Now, for the second part of the post. As I said earlier in an earlier post, we purchased a saltwater aquarium a few months ago. Saltwater aquariums are funny, finicky things that take a lot of patience. You can't add fish right away, and you can't add "big" fish for months. It's a slooooow process. We added four damsels a couple of weeks after we started our tank. Twenty-four hours later, we had two damsels left. Sadness. But those two seemed to be doing fine, so a few weeks later we added a Clark clownfish which is one step up from a damsel. All the fish lived and our tank had cycled well, so it was time to add a big fish. Bradley surprised me about a week and half ago by bringing home a Koran angelfish. It's a pretty fish that is deemed to be "hardy" and non-aggressive. A smart purchase that seemed to be doing very well until yesterday. I noticed his color was a little off, a little lighter than what it normally is, but he was swimming and seemed okay. This morning when I got up, he wasn't moving around very much and his color was even lighter than yesterday. He did not look like a happy fish. So I tested all the levels and found a couple to be high. I made some adjustments in the water, and Bradley called the aquarium place to see if there was anything else we could do. The person told him that the fish is probably STRESSED due to the water levels, and there are these little floaty tea packet-type things we could get to help him deal with the stress. Really? A stressed fish. Who knew there was such a thing? None of the other fish are stressed, by the way. They're just fine. Sigh. I guess I'll go get the tea packet things, though, because I'd hate for him to die of stress, which I've been told is a real possibility. Let's hope he makes it until I can put the packets in the aquarium.

Wednesday, June 24, 2009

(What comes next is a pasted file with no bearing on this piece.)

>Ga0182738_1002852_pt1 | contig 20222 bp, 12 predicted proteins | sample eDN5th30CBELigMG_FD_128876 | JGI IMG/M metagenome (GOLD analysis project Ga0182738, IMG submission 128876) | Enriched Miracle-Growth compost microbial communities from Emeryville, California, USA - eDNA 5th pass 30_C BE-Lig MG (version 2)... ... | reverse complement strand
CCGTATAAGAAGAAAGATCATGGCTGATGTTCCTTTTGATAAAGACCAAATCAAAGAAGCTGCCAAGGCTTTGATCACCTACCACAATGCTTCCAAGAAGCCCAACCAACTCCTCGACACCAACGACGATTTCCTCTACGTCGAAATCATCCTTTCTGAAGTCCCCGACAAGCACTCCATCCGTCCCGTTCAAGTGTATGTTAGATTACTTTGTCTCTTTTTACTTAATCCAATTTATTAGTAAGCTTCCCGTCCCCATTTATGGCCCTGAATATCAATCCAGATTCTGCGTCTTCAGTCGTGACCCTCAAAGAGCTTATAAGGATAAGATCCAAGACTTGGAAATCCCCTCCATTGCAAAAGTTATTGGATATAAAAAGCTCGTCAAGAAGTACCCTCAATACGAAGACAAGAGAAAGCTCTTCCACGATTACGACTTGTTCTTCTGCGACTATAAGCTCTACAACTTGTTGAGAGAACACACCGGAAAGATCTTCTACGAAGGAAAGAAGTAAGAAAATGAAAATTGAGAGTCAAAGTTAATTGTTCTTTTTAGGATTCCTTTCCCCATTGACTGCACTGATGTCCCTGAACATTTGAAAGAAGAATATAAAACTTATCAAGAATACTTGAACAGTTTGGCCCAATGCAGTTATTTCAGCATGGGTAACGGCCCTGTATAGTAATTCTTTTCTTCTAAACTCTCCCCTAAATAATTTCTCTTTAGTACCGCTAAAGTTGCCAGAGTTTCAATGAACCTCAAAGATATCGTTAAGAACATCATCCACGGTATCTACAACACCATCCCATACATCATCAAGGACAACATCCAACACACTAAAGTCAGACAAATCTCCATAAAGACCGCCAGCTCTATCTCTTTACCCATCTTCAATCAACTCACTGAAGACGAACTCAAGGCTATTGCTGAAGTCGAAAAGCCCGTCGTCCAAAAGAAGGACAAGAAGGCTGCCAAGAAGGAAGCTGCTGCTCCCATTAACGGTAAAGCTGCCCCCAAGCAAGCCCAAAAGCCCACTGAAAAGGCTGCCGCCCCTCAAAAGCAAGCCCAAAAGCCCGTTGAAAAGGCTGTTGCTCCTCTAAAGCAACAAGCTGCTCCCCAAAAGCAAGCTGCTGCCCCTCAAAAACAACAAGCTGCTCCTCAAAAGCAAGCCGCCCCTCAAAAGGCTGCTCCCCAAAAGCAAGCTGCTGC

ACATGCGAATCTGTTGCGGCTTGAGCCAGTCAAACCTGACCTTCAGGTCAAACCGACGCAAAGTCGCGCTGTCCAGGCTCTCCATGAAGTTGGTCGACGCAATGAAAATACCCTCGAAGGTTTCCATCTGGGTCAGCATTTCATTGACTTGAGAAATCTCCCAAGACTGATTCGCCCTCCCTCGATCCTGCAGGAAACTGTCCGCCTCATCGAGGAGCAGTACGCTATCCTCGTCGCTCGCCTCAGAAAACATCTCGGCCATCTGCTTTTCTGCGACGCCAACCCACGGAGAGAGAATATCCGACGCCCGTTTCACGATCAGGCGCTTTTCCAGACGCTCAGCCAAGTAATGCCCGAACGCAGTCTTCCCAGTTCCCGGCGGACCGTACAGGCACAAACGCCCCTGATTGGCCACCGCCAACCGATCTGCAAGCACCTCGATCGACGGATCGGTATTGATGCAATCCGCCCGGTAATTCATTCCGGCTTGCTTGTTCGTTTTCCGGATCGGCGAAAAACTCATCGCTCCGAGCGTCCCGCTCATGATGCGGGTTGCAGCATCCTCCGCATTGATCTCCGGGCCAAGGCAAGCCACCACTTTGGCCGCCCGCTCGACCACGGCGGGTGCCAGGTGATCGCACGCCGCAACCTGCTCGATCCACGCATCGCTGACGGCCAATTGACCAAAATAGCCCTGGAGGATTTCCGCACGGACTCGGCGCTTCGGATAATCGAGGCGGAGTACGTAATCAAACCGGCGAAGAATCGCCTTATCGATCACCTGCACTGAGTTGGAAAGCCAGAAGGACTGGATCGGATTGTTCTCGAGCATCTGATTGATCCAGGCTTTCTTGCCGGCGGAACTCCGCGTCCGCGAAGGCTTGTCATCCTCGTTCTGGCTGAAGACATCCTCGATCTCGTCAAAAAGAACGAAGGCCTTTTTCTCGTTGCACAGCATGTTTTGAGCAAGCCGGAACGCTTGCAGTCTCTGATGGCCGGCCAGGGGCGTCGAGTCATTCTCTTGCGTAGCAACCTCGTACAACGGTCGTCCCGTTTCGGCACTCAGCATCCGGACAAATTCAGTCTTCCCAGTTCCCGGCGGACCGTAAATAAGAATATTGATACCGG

I hate waiting. Hate it. I don't like to wait to buy things or wait for a table at a restaurant or wait in traffic or wait in line (especially at the pharmacy). It's just not fun. And two weeks of waiting to see if fertility treatments were a success? Absolute torture. Really, science has come far enough that fertility treatments are possible, and yet you still have to wait and see. Ugh. So I'm waiting. Dr. Wing is still extremely confident. I'm still saying that I bet it won't work this time, but I think that's a defense mechanism of mine. (Maybe if I'm not quite so hopeful it won't hurt as badly when I learn that I'm (yet again) not pregnant?) He vetoed my vote, though, and he's going as far as to even have me start on Crinone (a progesterone medication) tonight. I took it last time, but only started taking it after we found out I was pregnant. It's supposed to increase my chances of keeping a baby. The problem is the insurance company won't pay for it until I suffer "recurrent losses". Isn't that sweet of them? So that means we have to pay $250 for--get this--an 18 DAY SUPPLY. That means, friends, that if I am indeed pregnant I will have to refill the prescription at least once (if not more) until Dr. Wing says it's okay to stop taking it. People say kids are expensive....So is trying to have one! The money we've spent so far is unreal. We've cut things here and there and made it work, but it's kind of sickening when I think about the money we've spent and the fact that we have nothing to show for it. But what can we do other than spend the money and try again? I'll never be able to have a baby without the help of medicine. That's just how it is. It's the hand we've been dealt. I'm giving this every possible chance to work--I'm following all of Dr. Wings rules. I'm taking the vitamins and medications (regardless of the cost), drinking lots of fluids, not doing anything even remotely questionable....and praying that I'm not doing it all for nothing.